It was the state’s worst industrial accident in nearly 50 years.
On a chilly April night in 2010, a giant fireball lit up the sky above Anacortes, Washington. A southeast wind pushed a plume of black smoke toward the heart of this seaside town an hour north of Seattle.
Treat people hospitalized for gunshot injuries as you would treat addicts.
That’s the counsel of Dr. Fred Rivara, a professor of pediatrics, who headed a University of Washington study that found that patients who had been shot were more likely to be arrested within five years than people with a psychiatric history.
This week City Light’s leader lost $60,000, Facebook lost credibility and the U.S. men's team lost at the World Cup, as always. But KUOW's Bill Radke welcomes a winning panel: Knute Berger, Joni Balter, C.R. Douglas, Luke Burbank and special guest, Monica Guzman.
This is Washington state’s final weekend without recreational pot stores. On Monday, the Evergreen State joins Colorado in issuing business licenses to qualifying retailers. It's expected about 20 licenses will be issued including one to a shop in Sodo called Cannabis City.
David Hyde talks with Carolyn Sudds, a Seattle Mormon critical of the organization Ordain Women. The group is advocating for women to be allowed access to the Mormon priesthood. Last week, Hyde interviewed Ordain Women member Natalie Kelly about the excommunication of the movement's founder.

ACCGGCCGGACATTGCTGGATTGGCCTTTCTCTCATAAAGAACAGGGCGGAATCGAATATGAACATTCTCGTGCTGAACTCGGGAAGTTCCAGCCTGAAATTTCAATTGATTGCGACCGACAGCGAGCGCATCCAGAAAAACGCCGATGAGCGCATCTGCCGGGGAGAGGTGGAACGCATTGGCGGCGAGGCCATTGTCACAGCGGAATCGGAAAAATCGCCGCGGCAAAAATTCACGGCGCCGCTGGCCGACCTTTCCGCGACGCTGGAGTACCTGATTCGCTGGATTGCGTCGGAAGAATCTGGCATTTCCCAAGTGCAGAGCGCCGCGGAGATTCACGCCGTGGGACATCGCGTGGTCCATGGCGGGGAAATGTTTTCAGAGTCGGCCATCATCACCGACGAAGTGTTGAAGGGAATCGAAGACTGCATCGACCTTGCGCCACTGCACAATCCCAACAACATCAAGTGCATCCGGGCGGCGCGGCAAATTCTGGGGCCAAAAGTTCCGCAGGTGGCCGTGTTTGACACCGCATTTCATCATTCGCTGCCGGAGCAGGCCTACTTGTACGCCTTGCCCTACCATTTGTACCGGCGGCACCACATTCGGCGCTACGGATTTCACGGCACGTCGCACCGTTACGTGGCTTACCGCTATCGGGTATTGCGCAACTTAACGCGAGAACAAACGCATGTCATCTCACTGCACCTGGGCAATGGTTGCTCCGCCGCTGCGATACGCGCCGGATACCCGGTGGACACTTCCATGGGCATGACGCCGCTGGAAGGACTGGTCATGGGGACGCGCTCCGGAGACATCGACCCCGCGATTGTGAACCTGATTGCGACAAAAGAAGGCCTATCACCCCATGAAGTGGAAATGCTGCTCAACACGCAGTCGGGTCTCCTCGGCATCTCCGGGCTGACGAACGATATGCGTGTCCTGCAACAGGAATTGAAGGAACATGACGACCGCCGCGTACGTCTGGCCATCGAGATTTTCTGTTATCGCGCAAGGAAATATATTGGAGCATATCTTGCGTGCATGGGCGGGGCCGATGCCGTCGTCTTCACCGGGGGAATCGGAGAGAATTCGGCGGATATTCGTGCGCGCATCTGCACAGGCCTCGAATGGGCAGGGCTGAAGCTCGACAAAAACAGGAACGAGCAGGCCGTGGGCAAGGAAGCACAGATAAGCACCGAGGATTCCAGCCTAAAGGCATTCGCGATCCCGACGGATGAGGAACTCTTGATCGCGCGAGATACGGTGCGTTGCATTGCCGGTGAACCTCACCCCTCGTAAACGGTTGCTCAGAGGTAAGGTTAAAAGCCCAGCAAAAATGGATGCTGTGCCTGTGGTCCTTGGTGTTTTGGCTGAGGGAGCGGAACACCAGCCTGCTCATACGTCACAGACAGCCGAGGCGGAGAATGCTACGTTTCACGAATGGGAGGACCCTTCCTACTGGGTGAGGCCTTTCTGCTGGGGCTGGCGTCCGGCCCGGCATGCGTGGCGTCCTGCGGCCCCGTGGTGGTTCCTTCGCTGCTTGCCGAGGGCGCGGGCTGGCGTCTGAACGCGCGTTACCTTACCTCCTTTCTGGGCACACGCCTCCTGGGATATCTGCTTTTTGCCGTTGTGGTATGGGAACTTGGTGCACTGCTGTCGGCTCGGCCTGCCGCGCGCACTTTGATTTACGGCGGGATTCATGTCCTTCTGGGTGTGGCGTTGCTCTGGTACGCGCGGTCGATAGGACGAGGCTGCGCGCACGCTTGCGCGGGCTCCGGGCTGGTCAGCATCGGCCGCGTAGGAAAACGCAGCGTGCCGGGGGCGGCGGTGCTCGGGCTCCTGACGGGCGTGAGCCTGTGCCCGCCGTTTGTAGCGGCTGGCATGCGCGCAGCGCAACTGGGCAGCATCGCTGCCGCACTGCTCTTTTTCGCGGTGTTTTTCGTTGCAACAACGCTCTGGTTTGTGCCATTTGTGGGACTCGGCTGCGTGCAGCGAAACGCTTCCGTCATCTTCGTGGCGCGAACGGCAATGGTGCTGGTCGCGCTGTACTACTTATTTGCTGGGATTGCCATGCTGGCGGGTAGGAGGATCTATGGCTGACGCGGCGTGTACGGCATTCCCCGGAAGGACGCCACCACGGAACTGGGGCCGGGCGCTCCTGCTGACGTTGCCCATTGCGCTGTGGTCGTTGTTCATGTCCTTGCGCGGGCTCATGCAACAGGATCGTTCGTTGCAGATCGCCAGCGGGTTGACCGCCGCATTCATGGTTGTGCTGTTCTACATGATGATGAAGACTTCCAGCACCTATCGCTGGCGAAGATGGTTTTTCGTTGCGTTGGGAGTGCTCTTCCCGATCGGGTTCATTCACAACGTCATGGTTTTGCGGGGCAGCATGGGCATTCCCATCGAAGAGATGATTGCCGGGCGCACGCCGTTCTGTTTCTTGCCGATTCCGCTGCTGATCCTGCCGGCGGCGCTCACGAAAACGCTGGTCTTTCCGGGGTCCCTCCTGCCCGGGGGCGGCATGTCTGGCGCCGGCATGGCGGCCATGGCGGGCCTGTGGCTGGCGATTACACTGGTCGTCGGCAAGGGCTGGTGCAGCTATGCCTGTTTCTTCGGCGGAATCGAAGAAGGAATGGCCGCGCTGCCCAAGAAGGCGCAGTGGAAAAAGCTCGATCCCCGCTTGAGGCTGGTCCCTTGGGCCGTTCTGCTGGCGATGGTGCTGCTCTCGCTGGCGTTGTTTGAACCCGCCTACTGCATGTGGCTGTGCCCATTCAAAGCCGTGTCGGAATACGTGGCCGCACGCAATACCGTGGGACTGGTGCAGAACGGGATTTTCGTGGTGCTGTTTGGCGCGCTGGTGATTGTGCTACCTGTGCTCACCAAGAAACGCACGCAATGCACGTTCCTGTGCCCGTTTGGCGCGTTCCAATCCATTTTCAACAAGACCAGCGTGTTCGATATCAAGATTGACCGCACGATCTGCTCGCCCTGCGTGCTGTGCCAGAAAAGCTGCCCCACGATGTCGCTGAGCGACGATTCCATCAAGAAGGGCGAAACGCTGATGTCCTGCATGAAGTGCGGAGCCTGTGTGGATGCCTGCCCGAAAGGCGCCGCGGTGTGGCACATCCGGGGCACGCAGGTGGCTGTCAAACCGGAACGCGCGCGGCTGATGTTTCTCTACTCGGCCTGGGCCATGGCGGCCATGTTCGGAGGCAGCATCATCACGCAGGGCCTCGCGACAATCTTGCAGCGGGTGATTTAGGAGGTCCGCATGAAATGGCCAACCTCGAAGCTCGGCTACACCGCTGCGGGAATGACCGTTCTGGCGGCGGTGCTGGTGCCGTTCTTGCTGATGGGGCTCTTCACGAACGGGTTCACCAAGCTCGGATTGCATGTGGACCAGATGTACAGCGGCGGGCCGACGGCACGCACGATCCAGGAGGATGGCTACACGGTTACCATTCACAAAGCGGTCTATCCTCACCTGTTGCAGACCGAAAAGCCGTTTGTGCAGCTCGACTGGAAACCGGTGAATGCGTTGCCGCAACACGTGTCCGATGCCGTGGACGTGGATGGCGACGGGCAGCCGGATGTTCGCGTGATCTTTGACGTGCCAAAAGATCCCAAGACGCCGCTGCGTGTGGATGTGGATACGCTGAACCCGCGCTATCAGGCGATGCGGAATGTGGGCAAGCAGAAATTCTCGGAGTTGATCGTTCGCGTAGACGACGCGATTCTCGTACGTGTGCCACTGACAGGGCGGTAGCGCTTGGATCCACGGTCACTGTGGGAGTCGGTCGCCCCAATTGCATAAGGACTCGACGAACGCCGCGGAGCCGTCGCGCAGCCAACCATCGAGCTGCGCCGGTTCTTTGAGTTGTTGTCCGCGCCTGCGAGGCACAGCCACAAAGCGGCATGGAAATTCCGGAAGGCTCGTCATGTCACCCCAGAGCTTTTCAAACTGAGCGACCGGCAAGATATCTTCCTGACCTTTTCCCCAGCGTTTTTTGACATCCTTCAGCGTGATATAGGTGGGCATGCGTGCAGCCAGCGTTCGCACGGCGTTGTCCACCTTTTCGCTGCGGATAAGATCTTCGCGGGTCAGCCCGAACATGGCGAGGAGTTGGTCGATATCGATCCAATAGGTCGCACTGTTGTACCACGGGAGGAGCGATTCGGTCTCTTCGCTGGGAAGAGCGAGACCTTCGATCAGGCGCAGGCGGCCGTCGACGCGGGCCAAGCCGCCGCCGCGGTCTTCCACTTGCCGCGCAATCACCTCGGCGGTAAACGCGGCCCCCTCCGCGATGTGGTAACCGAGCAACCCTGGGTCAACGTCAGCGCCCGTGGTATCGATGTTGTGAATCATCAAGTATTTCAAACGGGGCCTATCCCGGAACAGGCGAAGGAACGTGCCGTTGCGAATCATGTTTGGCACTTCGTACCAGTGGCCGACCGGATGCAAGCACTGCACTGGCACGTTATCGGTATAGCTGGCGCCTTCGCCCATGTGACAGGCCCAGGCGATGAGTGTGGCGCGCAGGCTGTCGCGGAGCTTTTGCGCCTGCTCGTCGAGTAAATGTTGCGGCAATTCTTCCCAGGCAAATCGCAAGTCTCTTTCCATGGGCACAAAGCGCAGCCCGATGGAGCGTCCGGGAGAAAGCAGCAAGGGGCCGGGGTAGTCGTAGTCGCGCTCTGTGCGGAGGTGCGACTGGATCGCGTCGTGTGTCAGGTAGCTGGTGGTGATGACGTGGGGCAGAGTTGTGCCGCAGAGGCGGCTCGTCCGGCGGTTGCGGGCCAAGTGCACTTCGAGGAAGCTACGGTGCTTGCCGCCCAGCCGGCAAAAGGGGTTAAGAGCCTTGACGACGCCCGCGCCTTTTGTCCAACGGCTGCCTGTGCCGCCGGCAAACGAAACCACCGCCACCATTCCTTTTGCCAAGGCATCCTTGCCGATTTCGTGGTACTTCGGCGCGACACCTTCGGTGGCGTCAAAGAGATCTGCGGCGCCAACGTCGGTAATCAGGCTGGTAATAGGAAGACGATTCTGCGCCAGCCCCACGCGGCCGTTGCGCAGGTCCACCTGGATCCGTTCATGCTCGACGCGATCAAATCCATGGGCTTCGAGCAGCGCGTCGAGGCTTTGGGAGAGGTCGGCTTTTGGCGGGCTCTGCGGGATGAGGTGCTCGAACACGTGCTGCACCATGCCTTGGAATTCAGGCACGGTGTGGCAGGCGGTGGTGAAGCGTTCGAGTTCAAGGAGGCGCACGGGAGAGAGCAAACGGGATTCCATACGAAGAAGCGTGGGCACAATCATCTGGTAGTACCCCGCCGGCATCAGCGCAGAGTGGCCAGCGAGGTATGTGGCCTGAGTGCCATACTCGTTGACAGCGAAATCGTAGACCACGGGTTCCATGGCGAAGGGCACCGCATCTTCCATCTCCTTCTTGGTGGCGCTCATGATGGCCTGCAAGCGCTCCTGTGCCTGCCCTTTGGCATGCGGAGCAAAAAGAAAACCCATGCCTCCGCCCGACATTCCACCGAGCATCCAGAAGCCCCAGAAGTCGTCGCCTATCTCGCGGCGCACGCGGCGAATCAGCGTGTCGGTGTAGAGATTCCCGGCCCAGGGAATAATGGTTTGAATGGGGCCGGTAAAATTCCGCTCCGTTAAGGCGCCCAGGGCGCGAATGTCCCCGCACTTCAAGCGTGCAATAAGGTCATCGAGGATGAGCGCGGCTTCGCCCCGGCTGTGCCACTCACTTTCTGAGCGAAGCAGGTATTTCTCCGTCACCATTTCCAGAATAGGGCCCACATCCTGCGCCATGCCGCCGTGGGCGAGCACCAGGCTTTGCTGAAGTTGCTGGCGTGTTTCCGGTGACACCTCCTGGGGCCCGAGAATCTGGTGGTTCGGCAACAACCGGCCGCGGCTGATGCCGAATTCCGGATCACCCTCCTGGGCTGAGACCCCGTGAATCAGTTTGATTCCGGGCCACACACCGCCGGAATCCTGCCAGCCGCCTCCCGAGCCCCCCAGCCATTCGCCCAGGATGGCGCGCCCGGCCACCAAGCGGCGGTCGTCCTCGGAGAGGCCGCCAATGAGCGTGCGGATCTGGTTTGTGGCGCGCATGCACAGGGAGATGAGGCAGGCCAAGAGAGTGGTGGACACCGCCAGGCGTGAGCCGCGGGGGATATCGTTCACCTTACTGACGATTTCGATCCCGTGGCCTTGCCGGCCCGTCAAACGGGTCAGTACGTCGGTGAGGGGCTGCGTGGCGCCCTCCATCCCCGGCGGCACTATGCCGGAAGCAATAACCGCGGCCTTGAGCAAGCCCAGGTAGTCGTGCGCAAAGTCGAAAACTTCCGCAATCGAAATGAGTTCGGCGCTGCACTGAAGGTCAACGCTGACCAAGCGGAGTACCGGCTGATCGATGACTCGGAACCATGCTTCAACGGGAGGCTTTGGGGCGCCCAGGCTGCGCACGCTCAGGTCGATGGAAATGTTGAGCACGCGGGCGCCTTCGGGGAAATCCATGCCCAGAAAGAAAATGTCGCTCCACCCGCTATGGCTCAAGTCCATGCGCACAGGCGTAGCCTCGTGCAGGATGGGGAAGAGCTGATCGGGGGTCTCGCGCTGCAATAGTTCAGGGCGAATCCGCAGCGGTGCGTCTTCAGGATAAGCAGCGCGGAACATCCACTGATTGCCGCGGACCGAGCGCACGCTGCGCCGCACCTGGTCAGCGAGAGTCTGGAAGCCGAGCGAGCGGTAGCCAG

Marcie Sillman talks with Seattle Mayor Ed Murray about Seattle City Light CEO Jorge Carrasco's salary increase, the newly appointed head of SDOT, and recent officer-involved shootings. Then he, parses the politics with Q13 FOX News political analyst, C.R. Douglas.
It's a Monday afternoon in June, and Seattle Art Museum Director Kimerly Rorschach leans on a metal railing near Elliott Bay at Seattle's Olympic Sculpture Park. The sun is shining, seagulls are whirling overhead, and Rorschach is eavesdropping.
In 1932, a new singing style was emerging: crooning. What we might consider easy listening now wasn't necessarily received cordially by its contemporaries. Cardinal O'Connell of Boston described it as "imbecile slush" and "a degenerate form of singing.”
Marcie Sillman talks with Ellen Staurowski, sports management program director at Drexel University. She recently testified at the O'Bannon v. NCAA trial about whether student athletes should be compensated more fairly.
Marcie Sillman interviews author Adam Rogers about his new book, "Proof: The Science of Booze." In it, he explores topics like what makes an excellent glass of whiskey, when humans first started to consume fermented fruits, and how we've developed the process of creating a good cocktail over the centuries.
Marcie Sillman talks to Vancouver Sun columnist Vaughn Palmer about British Columbia's concerns over our budding pot business. Also, just in time to celebrate Canada Day, Rob Ford comes back from rehab and marches in a parade, only to be heckled by a shirtless jogger. And do you have stereotypes about Canadians? The Ottawa Citizen tried to find out what Canadian cliches work and what were just plain wrong.
Our revered host Ross Reynolds has been visiting Germany on a journalism fellowship. He sends us an audio postcard from the city of Dresden, known as the "Jewel Box" because of it's beautiful architecture and picturesque setting on the Elbe River. But it's been less than a decade since the city was rebuilt after the center was destroyed by British and US bombers in the waning days of World War II.